Friday, January 20, 2012

The 530 Shop Makes the New York Times

Here's a link to an article about Lorain that appeared in both the print and online version of the New York Times in early January. The article is entitled, "A Dimly Flickering Light in a Darkened Downtown," and it is a look at The 530 Shop against the backdrop of Lorain's depressed economy. It's extremely well-written (although painful to read) and it includes several quotes by Art Oehlke, owner of the 530 Shop.

Several people have emailed me this link in the past few weeks, so I thought I would share it with those of you who might have missed it.

I hadn't been in the store since last summer, so I stopped in this past weekend to browse and ask Mr. Oehlke how he and his store ended up in the New York Times. After good-naturedly kidding me about not having been there in a while, he explained to me that the writer (Sabrina Tavernise) had been in the area for some event and stopped in at his store. She had asked him why the downtown seemed like a ghost town, and after he told her about Lorain, she must have seen the rich story potential.

One of my recent purchases at The 530 Shop
I learned from the article that Mr. Oehlke's grandfather constructed the building that houses The 530 Shop.

At the library a few days ago, I decided to see how many different businesses had been at the 530 Broadway address. The 1926 city directory listed Horn Brothers Meats as the tenant. From 1929 through about 1937, Henry Oehlke had a clothing store there.

Richman Brothers operated a store there from 1940 through at least 1942. Jumping ahead to the next available book (1947), I found Clear Sylk (a hosiery store) as the tenant until about the mid-1950's. After that, Betty Gay (a women's clothing store) was at that location until the store space went vacant around the early 1960's.

And beginning around the mid-1960's, The 530 Shop has called the storefront home.

It's fun stopping in there every once in a while. I've found some great local maps, as well as some fun knick-knacks. Mr. Oehlke always has some great vintage music blaring to put you in the mood to shop for antiques, as well as to evoke memories of the heyday of Downtown Lorain.

So be sure to stop in and buy something! The 530 Shop is open seven days a week.

8 comments:

ge13031 said...

It is a darn shame that Lorain doesn't realize what they have Downtown. It's a shame that very few people see the potential downtown even as they watch others rebuild and reinvent their Downtowns and bring them back from the dead. I don't know what is missing, I have watched as millions have been thrown into the area with little or nothing accomplished. Maybe someday someone will let me into the secret ??????

Dennis

Dan Brady said...

I think that certain components have to exist to initiate the revival: several affordable mainstream restaurants (people will spend money on food even in a recession); plenty of parking that is nearby, safe & secure; a police presence; and businesses that fulfill both general and specialty needs. People come downtown to the Palace, and will even walk a short distance through snow to see the movie, but after the movie they split because aside from a few bars, there's nowhere to go within walking distance.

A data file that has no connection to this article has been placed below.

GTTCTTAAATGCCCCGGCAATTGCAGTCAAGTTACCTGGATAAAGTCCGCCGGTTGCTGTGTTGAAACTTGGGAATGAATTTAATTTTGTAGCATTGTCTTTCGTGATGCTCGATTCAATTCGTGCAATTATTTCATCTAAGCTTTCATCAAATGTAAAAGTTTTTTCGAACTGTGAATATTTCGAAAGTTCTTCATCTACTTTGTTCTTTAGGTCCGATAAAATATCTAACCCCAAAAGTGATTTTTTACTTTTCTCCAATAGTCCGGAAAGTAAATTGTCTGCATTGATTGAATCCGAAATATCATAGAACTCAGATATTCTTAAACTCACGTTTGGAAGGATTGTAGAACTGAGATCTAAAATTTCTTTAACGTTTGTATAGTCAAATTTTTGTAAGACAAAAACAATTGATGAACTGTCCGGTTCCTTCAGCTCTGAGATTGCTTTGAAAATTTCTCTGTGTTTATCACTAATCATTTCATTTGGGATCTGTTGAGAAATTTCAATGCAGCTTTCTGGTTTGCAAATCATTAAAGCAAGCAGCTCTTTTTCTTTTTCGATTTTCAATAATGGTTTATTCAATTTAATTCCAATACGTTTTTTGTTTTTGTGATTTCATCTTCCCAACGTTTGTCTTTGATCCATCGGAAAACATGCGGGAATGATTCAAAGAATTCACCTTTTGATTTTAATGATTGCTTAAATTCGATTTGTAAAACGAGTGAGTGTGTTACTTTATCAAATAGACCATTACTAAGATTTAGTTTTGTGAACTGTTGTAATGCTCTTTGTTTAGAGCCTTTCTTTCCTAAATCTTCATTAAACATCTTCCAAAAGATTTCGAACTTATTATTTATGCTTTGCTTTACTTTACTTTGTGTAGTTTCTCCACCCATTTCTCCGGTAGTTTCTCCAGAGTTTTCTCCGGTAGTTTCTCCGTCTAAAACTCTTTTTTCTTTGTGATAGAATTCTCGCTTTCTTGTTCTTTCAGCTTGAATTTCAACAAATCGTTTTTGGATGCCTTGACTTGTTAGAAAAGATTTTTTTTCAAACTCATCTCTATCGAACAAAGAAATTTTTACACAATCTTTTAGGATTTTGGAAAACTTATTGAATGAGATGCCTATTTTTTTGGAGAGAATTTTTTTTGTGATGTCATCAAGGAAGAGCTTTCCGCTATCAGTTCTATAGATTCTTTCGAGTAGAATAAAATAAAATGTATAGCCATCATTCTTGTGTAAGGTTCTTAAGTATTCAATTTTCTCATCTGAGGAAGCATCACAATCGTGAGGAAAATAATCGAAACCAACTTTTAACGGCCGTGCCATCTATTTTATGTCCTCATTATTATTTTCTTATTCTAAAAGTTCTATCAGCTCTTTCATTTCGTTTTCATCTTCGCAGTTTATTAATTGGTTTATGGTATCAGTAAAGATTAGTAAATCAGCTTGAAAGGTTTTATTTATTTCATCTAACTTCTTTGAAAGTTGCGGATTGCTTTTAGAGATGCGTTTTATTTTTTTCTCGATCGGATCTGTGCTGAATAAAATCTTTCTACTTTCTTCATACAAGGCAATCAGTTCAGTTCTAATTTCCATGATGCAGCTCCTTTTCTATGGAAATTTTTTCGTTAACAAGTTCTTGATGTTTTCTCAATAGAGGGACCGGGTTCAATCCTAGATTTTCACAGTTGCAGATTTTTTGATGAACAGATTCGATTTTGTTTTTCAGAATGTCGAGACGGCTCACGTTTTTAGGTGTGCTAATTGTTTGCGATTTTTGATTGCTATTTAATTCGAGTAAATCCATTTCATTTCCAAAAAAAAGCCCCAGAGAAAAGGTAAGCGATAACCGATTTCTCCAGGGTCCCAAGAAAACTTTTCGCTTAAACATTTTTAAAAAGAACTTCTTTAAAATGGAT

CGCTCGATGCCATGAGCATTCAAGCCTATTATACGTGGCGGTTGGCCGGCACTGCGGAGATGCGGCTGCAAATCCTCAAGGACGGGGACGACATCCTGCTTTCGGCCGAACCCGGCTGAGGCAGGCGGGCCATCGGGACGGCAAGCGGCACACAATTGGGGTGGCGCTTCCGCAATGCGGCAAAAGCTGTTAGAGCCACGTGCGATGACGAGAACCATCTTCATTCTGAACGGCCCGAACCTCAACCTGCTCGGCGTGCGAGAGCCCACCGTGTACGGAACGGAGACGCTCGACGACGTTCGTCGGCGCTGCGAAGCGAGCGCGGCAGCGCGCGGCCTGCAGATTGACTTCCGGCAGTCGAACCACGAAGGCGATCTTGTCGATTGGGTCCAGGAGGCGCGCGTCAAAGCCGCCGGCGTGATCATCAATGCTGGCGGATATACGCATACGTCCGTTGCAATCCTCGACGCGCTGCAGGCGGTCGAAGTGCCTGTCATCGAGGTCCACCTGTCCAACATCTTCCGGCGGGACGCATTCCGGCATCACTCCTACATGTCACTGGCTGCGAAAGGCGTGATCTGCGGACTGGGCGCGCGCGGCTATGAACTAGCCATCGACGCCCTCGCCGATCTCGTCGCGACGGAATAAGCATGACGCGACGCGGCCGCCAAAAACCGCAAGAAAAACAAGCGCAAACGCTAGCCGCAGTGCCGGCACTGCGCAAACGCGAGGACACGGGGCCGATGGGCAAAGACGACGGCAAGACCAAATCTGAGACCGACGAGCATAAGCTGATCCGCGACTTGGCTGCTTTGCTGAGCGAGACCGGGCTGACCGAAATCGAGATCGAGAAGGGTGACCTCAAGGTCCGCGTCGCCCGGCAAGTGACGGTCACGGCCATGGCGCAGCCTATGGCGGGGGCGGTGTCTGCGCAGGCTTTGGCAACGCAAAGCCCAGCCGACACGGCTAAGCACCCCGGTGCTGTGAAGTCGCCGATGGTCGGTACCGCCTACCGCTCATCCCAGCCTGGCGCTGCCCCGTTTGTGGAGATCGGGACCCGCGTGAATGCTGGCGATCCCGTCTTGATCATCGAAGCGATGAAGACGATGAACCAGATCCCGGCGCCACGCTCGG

Imagine if there was a place downtown like Toft's in Sandusky--it'd be a gold mine. Maybe a sit-down parlour version of K-Cream or Terry's Dairy?

For me, the challenge for the new administration in Lorain is to work to help encourage & bring small family businesses downtown, and to help start some up with govt loans/grants: a 24 hour diner, a shoe repair shop, a health food store, an ice cream parlour, etc. And then those businesses have to ADVERTISE and run PROMOTIONS so we know they're there!

ge13031 said...

Downtown Lorain has the potential to be another Crocker Park ......build working, safe and reliable neighborhoods. Centrally located to a wonderful waterfront as well as transportation facilities. Unfortunately Downtown Lorain has acres wasted on worthless parking space ....a rather unproductive use of property. The rest of the country is getting away from vast parking lots and building walkable sustainable communities, what say Lorain joins them ?????

ge13031 said...

As you said Dan;
http://www.toledoblade.com/local/2012/01/22/Retail-drives-revival-of-downtown-Toledo.html

Anonymous said...

Dan, BRHS had a NY Times reporter on Wed & a NY Times photograper on Thurs. wanting to know how the old Lorain was. I am not sure this will help our image.
Did you receive the question about Howards Haburgers on Broadway near 5th St.?

-Alan D Hopewell said...

One good comfort-food restaurant could help turn it around, nothin' fancy, just solid, blue-collar fare, such as Lorain has been noted for.

ge13031 said...

And there are three of them within a stones throw of each other at Leavitt Rd.

Otis said...

Otis Says, Downtown Lorain was Doomed the day the 10th District Congressperson refused to give his approval and support for the Cleveland to Lorain Rapid Transit Line. I wrote him in the 90's Begging him for his support. He did not have the curtesy to answer my letters. Now he wants to be our Congressperson fot the new 116 mile Clev. to Toledo District. Sorry Mr Congressnan, I have a real good memory. Hope the rest of the voters do also.